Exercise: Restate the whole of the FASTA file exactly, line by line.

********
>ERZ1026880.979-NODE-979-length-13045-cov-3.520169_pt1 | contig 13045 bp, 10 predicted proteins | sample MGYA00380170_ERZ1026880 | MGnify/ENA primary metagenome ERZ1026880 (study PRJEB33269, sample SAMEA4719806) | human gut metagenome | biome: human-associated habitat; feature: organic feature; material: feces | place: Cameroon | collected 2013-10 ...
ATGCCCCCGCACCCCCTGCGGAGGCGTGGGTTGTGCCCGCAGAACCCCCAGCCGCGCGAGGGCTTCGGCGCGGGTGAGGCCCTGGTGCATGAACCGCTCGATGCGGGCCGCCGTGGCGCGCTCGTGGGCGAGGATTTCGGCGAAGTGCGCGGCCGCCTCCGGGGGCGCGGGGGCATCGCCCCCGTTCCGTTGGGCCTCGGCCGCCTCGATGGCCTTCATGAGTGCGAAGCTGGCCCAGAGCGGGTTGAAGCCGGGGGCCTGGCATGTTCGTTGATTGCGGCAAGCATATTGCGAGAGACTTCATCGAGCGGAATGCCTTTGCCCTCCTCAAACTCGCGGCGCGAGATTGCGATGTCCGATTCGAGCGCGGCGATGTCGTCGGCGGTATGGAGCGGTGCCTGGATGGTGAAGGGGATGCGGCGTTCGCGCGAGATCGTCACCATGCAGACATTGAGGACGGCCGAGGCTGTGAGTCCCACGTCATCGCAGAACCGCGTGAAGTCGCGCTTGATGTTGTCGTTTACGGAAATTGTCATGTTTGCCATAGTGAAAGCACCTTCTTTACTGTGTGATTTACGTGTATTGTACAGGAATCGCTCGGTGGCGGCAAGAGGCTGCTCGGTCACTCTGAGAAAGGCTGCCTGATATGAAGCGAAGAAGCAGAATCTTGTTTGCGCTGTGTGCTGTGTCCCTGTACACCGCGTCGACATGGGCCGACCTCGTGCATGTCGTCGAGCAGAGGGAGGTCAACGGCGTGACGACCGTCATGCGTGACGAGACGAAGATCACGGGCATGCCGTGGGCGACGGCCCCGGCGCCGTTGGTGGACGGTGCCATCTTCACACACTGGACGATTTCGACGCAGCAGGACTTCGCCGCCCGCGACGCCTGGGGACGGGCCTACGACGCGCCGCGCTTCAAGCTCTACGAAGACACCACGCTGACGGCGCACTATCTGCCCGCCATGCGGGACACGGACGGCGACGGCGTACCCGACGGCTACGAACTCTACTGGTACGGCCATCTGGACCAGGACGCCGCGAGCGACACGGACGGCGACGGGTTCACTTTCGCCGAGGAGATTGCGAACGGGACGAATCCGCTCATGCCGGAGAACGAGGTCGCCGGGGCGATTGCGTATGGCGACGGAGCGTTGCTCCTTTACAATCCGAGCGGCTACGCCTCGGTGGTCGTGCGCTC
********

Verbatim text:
>ERZ1026880.979-NODE-979-length-13045-cov-3.520169_pt1 | contig 13045 bp, 10 predicted proteins | sample MGYA00380170_ERZ1026880 | MGnify/ENA primary metagenome ERZ1026880 (study PRJEB33269, sample SAMEA4719806) | human gut metagenome | biome: human-associated habitat; feature: organic feature; material: feces | place: Cameroon | collected 2013-10 ...
ATGCCCCCGCACCCCCTGCGGAGGCGTGGGTTGTGCCCGCAGAACCCCCAGCCGCGCGAGGGCTTCGGCGCGGGTGAGGCCCTGGTGCATGAACCGCTCGATGCGGGCCGCCGTGGCGCGCTCGTGGGCGAGGATTTCGGCGAAGTGCGCGGCCGCCTCCGGGGGCGCGGGGGCATCGCCCCCGTTCCGTTGGGCCTCGGCCGCCTCGATGGCCTTCATGAGTGCGAAGCTGGCCCAGAGCGGGTTGAAGCCGGGGGCCTGGCATGTTCGTTGATTGCGGCAAGCATATTGCGAGAGACTTCATCGAGCGGAATGCCTTTGCCCTCCTCAAACTCGCGGCGCGAGATTGCGATGTCCGATTCGAGCGCGGCGATGTCGTCGGCGGTATGGAGCGGTGCCTGGATGGTGAAGGGGATGCGGCGTTCGCGCGAGATCGTCACCATGCAGACATTGAGGACGGCCGAGGCTGTGAGTCCCACGTCATCGCAGAACCGCGTGAAGTCGCGCTTGATGTTGTCGTTTACGGAAATTGTCATGTTTGCCATAGTGAAAGCACCTTCTTTACTGTGTGATTTACGTGTATTGTACAGGAATCGCTCGGTGGCGGCAAGAGGCTGCTCGGTCACTCTGAGAAAGGCTGCCTGATATGAAGCGAAGAAGCAGAATCTTGTTTGCGCTGTGTGCTGTGTCCCTGTACACCGCGTCGACATGGGCCGACCTCGTGCATGTCGTCGAGCAGAGGGAGGTCAACGGCGTGACGACCGTCATGCGTGACGAGACGAAGATCACGGGCATGCCGTGGGCGACGGCCCCGGCGCCGTTGGTGGACGGTGCCATCTTCACACACTGGACGATTTCGACGCAGCAGGACTTCGCCGCCCGCGACGCCTGGGGACGGGCCTACGACGCGCCGCGCTTCAAGCTCTACGAAGACACCACGCTGACGGCGCACTATCTGCCCGCCATGCGGGACACGGACGGCGACGGCGTACCCGACGGCTACGAACTCTACTGGTACGGCCATCTGGACCAGGACGCCGCGAGCGACACGGACGGCGACGGGTTCACTTTCGCCGAGGAGATTGCGAACGGGACGAATCCGCTCATGCCGGAGAACGAGGTCGCCGGGGCGATTGCGTATGGCGACGGAGCGTTGCTCCTTTACAATCCGAGCGGCTACGCCTCGGTGGTCGTGCGCTC